Article
Full-text available
Coastal areas are highly diverse, ecologically rich, regions of key socio-economic activity, and are particularly sensitive to sea-level change. Over most of the 20th century, global mean sea level has risen mainly due to warming and subsequent expansion of the upper ocean layers as well as the melting of glaciers and ice caps. Over the last three...
Preprint
Seasonal transitions in Arctic sea ice, such as the melt onset, have been found to be useful metrics for evaluating sea ice in climate models against observations. However, comparisons of melt onset dates between climate models and satellite observations are indirect. Satellite data products of melt onset rely on observed brightness temperatures, w...
Article
Full-text available
The observational uncertainty in sea ice concentration estimates from remotely sensed passive microwave brightness temperatures is a challenge for reliable climate model evaluation and initialization. To address this challenge, we introduce a new tool: the Arctic Ocean Observation Operator (ARC3O). ARC3O allows us to simulate brightness temperature...
Article
Full-text available
We explore the feasibility of an observation operator producing passive microwave brightness temperatures for sea ice at a frequency of 6.9 GHz. We investigate the influence of simplifying assumptions for the representation of sea ice vertical properties on the simulation of microwave brightness temperatures. We do so in a one-dimensional setup, us...
Preprint
Full-text available
Abstract. The observational uncertainty in sea-ice-concentration estimates from remotely-sensed passive-microwave brightness temperatures is a challenge for reliable climate model evaluation and initialization. To address this challenge, we introduce a new tool: the Arctic Ocean Observation Operator (ARC3O). ARC3O allows us to simulate brightness t...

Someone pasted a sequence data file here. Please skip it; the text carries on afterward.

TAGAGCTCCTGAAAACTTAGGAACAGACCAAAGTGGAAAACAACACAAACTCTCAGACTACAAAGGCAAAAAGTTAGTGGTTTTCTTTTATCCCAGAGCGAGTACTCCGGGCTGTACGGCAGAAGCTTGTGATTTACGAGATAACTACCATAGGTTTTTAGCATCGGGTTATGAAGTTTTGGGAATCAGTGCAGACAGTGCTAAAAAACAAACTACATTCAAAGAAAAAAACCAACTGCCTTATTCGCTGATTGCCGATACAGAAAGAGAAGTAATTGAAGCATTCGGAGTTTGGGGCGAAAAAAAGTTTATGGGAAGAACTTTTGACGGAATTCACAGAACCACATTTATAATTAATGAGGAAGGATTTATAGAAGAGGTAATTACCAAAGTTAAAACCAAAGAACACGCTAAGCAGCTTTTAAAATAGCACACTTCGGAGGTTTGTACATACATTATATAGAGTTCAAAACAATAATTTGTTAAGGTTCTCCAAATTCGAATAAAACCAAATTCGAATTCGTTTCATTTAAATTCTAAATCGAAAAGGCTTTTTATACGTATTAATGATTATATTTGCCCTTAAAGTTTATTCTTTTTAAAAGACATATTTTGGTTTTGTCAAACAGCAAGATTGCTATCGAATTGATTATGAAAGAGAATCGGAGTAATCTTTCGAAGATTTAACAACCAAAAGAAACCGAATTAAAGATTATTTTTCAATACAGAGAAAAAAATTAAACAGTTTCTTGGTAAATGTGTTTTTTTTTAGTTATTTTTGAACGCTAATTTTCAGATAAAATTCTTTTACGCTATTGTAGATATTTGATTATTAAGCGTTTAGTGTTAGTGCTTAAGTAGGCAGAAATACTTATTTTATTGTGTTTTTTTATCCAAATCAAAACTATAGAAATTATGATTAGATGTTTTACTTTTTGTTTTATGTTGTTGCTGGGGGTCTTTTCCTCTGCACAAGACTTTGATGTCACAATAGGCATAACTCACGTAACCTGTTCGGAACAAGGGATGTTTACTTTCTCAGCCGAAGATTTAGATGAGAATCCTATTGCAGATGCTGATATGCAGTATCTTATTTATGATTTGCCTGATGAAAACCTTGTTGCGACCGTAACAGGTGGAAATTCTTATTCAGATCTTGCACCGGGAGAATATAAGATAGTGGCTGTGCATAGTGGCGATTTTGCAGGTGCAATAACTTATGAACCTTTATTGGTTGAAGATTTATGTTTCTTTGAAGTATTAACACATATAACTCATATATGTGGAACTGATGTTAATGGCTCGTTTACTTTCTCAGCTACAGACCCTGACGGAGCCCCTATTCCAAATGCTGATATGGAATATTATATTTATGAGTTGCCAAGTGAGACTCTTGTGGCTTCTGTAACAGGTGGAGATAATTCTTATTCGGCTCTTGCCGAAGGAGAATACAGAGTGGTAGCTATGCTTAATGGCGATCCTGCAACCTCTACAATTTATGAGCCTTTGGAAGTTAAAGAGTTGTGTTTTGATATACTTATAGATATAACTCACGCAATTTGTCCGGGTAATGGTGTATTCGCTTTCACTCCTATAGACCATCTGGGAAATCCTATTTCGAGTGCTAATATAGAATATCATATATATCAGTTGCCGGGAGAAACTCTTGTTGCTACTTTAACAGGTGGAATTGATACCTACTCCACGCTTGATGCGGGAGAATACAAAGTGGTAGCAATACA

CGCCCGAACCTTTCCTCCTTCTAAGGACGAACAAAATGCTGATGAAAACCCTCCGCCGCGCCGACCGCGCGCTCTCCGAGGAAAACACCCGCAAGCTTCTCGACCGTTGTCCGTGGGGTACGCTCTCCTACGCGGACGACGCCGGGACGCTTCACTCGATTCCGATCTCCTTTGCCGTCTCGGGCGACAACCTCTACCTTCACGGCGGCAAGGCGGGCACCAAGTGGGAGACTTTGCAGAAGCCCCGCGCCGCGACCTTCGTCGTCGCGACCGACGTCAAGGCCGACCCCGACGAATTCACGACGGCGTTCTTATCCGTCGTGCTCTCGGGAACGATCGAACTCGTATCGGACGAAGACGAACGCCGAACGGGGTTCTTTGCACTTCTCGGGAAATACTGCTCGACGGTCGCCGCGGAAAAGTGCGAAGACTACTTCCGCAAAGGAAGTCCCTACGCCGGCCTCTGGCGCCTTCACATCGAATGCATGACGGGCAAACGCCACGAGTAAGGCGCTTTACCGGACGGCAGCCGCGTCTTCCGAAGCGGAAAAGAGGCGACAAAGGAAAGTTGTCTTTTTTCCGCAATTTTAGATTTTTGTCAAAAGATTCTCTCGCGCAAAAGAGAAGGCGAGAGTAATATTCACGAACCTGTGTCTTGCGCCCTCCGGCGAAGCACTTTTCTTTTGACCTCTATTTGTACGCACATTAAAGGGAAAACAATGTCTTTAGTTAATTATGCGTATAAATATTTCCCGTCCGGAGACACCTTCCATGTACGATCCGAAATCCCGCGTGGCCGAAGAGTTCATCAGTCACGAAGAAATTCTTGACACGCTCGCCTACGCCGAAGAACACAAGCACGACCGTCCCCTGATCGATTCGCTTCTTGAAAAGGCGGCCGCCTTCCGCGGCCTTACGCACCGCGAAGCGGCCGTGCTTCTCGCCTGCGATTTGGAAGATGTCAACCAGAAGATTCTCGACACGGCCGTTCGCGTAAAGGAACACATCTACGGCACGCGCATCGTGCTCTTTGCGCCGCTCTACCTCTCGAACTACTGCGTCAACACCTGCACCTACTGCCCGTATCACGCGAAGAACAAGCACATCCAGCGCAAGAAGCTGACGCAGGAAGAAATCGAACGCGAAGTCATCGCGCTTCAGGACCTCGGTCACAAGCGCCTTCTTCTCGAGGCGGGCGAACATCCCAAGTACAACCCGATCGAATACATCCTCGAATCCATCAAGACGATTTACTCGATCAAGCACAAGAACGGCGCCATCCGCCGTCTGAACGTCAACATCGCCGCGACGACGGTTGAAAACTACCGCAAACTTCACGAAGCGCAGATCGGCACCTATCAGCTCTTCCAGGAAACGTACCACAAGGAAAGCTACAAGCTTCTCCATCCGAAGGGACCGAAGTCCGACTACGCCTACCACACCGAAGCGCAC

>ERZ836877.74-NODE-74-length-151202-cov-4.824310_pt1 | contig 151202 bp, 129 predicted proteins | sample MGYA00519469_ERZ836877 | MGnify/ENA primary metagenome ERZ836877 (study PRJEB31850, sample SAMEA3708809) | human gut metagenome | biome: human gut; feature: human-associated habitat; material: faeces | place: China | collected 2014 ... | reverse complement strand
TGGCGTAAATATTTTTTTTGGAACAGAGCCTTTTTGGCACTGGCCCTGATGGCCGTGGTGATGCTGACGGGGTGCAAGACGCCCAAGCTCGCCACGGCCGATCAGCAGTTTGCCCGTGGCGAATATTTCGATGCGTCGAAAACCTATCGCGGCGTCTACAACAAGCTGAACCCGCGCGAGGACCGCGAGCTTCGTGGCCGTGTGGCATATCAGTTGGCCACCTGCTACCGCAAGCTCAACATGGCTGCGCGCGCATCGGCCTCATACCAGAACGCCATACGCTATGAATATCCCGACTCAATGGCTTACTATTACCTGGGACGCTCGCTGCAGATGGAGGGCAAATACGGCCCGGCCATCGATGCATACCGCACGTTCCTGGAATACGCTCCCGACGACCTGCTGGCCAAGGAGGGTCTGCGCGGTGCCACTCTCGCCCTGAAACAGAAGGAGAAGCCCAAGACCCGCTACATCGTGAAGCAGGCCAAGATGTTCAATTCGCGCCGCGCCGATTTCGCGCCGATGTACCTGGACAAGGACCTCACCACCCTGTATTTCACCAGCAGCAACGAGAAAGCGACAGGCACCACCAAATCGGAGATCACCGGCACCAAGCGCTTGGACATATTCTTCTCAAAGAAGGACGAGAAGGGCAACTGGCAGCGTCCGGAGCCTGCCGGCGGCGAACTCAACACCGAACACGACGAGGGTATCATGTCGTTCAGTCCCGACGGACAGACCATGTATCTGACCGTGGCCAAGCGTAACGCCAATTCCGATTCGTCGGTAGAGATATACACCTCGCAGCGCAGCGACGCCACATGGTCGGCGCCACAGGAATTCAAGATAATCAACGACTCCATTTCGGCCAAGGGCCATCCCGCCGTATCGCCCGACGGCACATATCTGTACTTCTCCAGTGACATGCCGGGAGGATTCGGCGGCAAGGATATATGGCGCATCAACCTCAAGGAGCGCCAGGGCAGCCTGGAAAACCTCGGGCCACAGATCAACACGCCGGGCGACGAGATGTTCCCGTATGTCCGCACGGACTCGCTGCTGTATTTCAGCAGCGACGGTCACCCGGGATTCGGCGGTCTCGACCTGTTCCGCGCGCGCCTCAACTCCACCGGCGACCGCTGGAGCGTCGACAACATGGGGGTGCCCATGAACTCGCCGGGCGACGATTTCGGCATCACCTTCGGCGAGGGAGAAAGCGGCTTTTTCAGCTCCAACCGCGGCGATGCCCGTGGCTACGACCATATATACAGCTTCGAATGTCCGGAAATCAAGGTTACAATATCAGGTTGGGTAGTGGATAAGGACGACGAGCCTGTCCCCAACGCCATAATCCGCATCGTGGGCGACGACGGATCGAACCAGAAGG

Preprint
Full-text available
Abstract. We explore the feasibility of an observation operator producing passive microwave brightness temperatures for sea ice at a frequency of 6.9 GHz. We investigate the influence of simplifying assumptions for the representation of sea-ice vertical properties on the simulation of microwave brightness temperatures. We do so in a one-dimensional...
Article
We investigate changes in the Arctic Ocean energy budget simulated by 26 general circulation models in the CMIP5 framework. Our goal is to understand whether the Arctic Ocean warming between 1961 and 2099 is primarily driven by changes in the net atmospheric surface flux or by changes in the meridional oceanic heat flux. We find that the simulated...
Article
Global statistics of snowfall are currently only available from the CloudSat satellite. But CloudSat cannot provide observations of clouds and precipitation within the so-called blind-zone, which is caused by ground-clutter contamination of the CloudSatradar and covers the last [1200]m above land/ice surface. In this study, the impact of the blind-...